issue 73

Monthly newspaper and online publication targeting 18 to 35 year olds. The ultimate guide to the hottest parties, going out and having fun. Music, fashion, film, travel, festivals, technology, comedy, and parties! London, Barcelona, Miami and Ibiza.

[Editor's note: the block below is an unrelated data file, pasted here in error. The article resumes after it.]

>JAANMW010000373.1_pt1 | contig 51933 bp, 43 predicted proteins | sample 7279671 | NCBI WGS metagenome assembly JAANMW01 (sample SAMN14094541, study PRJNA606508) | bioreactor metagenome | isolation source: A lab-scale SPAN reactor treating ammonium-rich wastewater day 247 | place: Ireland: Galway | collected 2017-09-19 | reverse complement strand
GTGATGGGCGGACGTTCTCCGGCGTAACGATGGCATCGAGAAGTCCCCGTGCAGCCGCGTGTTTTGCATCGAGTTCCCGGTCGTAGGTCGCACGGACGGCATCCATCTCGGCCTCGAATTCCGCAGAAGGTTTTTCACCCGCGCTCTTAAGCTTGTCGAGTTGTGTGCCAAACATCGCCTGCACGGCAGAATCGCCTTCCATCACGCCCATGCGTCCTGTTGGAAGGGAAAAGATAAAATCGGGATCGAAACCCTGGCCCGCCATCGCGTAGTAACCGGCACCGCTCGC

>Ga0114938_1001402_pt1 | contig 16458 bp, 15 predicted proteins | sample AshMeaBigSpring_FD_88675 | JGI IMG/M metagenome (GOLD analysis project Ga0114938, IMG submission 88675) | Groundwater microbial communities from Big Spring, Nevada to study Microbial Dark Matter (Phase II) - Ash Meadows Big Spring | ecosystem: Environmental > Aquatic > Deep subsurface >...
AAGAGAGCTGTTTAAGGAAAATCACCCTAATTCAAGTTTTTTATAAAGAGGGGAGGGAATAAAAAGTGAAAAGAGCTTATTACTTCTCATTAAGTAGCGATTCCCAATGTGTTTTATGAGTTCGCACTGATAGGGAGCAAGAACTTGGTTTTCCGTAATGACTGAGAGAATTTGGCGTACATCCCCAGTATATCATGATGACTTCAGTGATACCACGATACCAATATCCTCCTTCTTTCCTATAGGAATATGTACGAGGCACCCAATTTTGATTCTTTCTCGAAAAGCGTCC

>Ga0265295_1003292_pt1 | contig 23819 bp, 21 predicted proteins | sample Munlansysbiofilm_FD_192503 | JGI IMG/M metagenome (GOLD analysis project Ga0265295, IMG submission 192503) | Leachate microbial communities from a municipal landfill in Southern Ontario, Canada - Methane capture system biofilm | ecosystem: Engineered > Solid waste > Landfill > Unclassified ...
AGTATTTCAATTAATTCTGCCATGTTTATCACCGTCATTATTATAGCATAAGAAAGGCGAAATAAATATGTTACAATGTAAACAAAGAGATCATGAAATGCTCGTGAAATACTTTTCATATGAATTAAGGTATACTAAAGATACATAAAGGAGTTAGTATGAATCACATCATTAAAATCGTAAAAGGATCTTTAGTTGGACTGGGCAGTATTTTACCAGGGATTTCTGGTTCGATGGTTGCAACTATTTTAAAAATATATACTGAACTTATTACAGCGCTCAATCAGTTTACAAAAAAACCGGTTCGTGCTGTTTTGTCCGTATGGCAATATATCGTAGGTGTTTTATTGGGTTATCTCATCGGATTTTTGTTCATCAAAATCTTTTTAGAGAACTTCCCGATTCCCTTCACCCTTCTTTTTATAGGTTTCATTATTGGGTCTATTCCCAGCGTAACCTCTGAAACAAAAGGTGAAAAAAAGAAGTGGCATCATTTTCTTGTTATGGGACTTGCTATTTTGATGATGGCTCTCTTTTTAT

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16 Issue 73 / 2015 TECHNOLOGY Diverse emojis have finally arriveD! Apple has created a set of new racially diverse emojis to be released in the coming months 300 new emojis in total will be released with new versions of iOS and OS X, so now everyone can text more accurately. Emojis are immensely popular, to the point that we're all basically back to communicating in hieroglyphs, but there have been long-running complaints about the lack of diversity amongst the characters. Before this update, non- Western people were represented by a man wearing a Cossack hat, a fella in a Chinese skull cap, and a man with brown skin wearing a turban. Apple have finally answered the call and have created 5 shades of skin, as well as same- sex relationship emojis, and a whole bunch of new flags, because geography is important kids. While the new emojis were widely welcomed, many users raised concerns over one of the skin tones, which is a disturbingly Simpson shade of yellow. No one is that colour in real life. Apple analyst Rene Ritchie responded, tweeting that "The yellow emoji aren't meant to represent a skin tone. They're default emoji yellow. Tap to hold to get one of the five skin tone choices." Yellowness aside, Apple has yet to create redhead, bearded or afro- sporting emojis, so it seems diversity only goes so far. The Amen break is one of the most iconic loops in music and has been sampled by the likes of N.W.A, Oasis, and Nine Inch Nails. The famous break comes from 'Amen Brother' by 60s funk group The Winstons. Lack of copyright laws and statute of limitation restrictions means that copyright holder, lead vocalist, sax player and arranger of 'Amen Brother' Richard L. Spencer hasn't received a penny from the countless samples, and Gregory Coleman, the drummer who played the beat, died broke and homeless. After former DJ Martyn Webster heard about Richard's story, he set up a GoFundMe site for people to give something back, "If you have ever written or sold any music with the amen break, or even just enjoyed one of the countless hundreds and hundreds of tunes that contain it… please donate towards the good cause of the worldwide music community giving something back to the man behind the legendary breakbeat." The fund currently sits at over £16,000, well ahead of the original £1000 goal. CrowDfunDing: The winsTons amen BreakBeaT gesTure Finally the creator of the Amen break is getting some recognition

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